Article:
Make a Donation

Consider making a donation to support SHAKSPER.

Subscribe to Our Feeds

Current Postings RSS

Announcements RSS

Home :: Archive :: 2004 :: October ::
John Shakespeare
The Shakespeare Conference: SHK 15.1849  Thursday, 7 October 2004

[1]     From:   Bill Lloyd <
 This e-mail address is being protected from spambots. You need JavaScript enabled to view it
 >
        Date:   Wednesday, 6 Oct 2004 09:28:14 EDT
        Subj:   Re: SHK 15.1836 John Shakespeare

[2]     From:   Jim Lake <
 This e-mail address is being protected from spambots. You need JavaScript enabled to view it
 >
        Date:   Wednesday, 6 Oct 2004 11:16:34 -0500
        Subj:   RE: SHK 15.1836 John Shakespeare


[1]-----------------------------------------------------------------
From:           Bill Lloyd <
 This e-mail address is being protected from spambots. You need JavaScript enabled to view it
 >
Date:           Wednesday, 6 Oct 2004 09:28:14 EDT
Subject: 15.1836 John Shakespeare
Comment:        Re: SHK 15.1836 John Shakespeare

Bill wrote:

 >I think the reason there has been no "full-scale biography" of John
 >Shakespeare or John Heminges is that there is simply not enough material
 >from which to construct one. A chapter or an article, yes; a full-scale
 >biography, no.
 >
 >For John Heminges [and a number of other early modern theatre people of
 >significance] see the newly published Oxford Dictionary of National
 >Biography, now [or soon to be] available at your library [or to very
 >rich people], or by subscription on-line.

Dennis wrote:

 >Actually there may be more biographical (as opposed to theatrical)
 >details available about John than about his son (about whom hundreds of
 >biographies have been written). If you do a "John Shakespeare" search in
 >the "Shakespeare and Religion Chronology"
 >
 >http://www.bc.edu/bc_org/avp/cas/relarts/shakespeare/shakespeare.html
 >
 >you will pull up many details, each of which needs to be imbedded in the
 >complex contexts of the time.
 >
 >I understand that Professor Bearman is soon to publish a biographical
 >article on John in the Shakespeare Quarterly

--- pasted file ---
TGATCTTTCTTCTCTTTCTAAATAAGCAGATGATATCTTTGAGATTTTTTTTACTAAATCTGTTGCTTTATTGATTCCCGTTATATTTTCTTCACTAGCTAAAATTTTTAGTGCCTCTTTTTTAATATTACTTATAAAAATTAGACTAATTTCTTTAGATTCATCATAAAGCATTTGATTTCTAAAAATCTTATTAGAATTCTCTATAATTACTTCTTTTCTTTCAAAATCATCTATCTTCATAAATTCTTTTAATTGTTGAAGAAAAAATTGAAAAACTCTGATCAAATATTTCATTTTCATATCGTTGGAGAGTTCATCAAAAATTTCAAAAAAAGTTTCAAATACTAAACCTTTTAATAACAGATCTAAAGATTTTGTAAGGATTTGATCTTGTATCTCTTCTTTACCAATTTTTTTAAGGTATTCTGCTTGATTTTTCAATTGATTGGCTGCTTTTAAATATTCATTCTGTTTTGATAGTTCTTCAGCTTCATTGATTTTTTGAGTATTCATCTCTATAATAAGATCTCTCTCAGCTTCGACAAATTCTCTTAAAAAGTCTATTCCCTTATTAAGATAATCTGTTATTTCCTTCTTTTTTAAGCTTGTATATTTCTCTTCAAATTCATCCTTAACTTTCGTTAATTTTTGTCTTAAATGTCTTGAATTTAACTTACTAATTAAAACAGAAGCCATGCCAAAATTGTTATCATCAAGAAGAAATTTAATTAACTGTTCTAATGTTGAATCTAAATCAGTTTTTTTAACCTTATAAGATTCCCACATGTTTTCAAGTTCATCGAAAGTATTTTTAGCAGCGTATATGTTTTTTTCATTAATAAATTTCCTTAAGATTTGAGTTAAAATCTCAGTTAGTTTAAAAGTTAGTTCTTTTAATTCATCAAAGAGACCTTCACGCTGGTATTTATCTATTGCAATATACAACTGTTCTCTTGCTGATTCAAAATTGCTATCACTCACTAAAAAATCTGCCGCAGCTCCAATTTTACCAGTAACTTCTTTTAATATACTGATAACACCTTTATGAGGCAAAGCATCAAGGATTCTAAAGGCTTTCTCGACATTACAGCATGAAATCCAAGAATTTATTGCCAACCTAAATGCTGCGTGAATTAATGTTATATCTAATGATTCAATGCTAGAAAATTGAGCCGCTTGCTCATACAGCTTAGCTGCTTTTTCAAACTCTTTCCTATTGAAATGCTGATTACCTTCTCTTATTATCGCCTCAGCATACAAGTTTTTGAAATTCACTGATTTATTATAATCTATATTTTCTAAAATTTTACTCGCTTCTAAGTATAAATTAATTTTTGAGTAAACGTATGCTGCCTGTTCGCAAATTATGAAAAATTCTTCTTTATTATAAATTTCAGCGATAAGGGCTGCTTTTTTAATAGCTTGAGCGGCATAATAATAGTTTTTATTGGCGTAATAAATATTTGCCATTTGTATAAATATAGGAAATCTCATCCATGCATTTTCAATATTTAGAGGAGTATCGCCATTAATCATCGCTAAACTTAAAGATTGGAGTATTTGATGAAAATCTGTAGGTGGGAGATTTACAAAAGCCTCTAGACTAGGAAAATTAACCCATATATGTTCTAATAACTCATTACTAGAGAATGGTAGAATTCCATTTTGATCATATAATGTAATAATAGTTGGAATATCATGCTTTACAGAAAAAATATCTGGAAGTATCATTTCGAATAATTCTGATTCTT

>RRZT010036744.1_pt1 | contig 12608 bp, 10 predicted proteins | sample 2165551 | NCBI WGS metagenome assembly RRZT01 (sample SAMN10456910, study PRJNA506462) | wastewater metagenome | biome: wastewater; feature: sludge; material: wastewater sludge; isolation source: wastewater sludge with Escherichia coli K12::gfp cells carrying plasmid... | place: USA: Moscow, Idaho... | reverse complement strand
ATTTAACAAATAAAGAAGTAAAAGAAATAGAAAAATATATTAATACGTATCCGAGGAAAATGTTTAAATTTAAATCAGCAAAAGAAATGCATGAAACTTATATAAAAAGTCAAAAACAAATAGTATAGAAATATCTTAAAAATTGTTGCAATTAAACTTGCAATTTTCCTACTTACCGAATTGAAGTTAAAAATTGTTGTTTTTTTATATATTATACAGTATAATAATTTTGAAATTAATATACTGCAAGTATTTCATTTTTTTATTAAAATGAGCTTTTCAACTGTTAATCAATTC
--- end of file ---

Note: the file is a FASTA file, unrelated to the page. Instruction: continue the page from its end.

Bill replies:

I suppose it depends on what one means by a "full-scale" biography. It
is too true that hundreds of biographies have been written about William
Shakespeare, and almost without exception they have been filled out with
a lot of material about Shakespeare's 'times' [not necessarily a bad
thing] and material from the works [often dangerously used to illustrate
his character, opinions, etc].  Even Schoenbaum's *William Shakespeare:
A Compact Documentary Life* [at just over 300 pages a piker by today's
"full-scale" standards] while eschewing speculative excess includes a
fair amount of Stratford and London context material.

If that is what is being sought for John Shakespeare and John Heminge,
I'm sure several hundred pages could be produced with the help of 'John
Shakespeare's Stratford" and 'John Heminge's Times and Stage'.  Of
course most of that context would be identical with the context we've
been provided in biographies of John Shakespeare's son and John
Heminge's fellow.

But perhaps I'm quibbling. It's not necessarily a bad thing for each
biographical detail to be "imbedded in the complex contexts of the
time"-- even modern "full-scale" biographies do some of that.  But
compared to a biography of Lord Byron or Virginia Woolf or Graham
Greene, or even Edward de Vere Earl of Oxford [out now from Alan Nelson
and highly recommended] the actual *biography* of the *person* that
could be written about The Two Johnnies would perforce be much smaller--
perhaps about the size of a chapter or an article. I look forward to
reading Prof. Bearman's biographical article.

Bill Lloyd

[2]-------------------------------------------------------------
From:           Jim Lake <
 This e-mail address is being protected from spambots. You need JavaScript enabled to view it
 >
Date:           Wednesday, 6 Oct 2004 11:16:34 -0500
Subject: 15.1836 John Shakespeare
Comment:        RE: SHK 15.1836 John Shakespeare

There is quite a bit about John Shakespeare in Peter Razzell's William
Shakespeare: The Anatomy of an Enigma (1990). Some of Razzell's ideas
are more conjectural than others--John was his son's model for Falstaff,
for instance--but the book is a very good read.

_______________________________________________________________
S H A K S P E R: The Global Shakespeare Discussion List
Hardy M. Cook, 
 This e-mail address is being protected from spambots. You need JavaScript enabled to view it
 
The S H A K S P E R Web Site <http://www.shaksper.net>

DISCLAIMER: Although SHAKSPER is a moderated discussion list, the
opinions expressed on it are the sole property of the poster, and the
editor assumes no responsibility for them.
 

©2011 Hardy Cook. All rights reserved.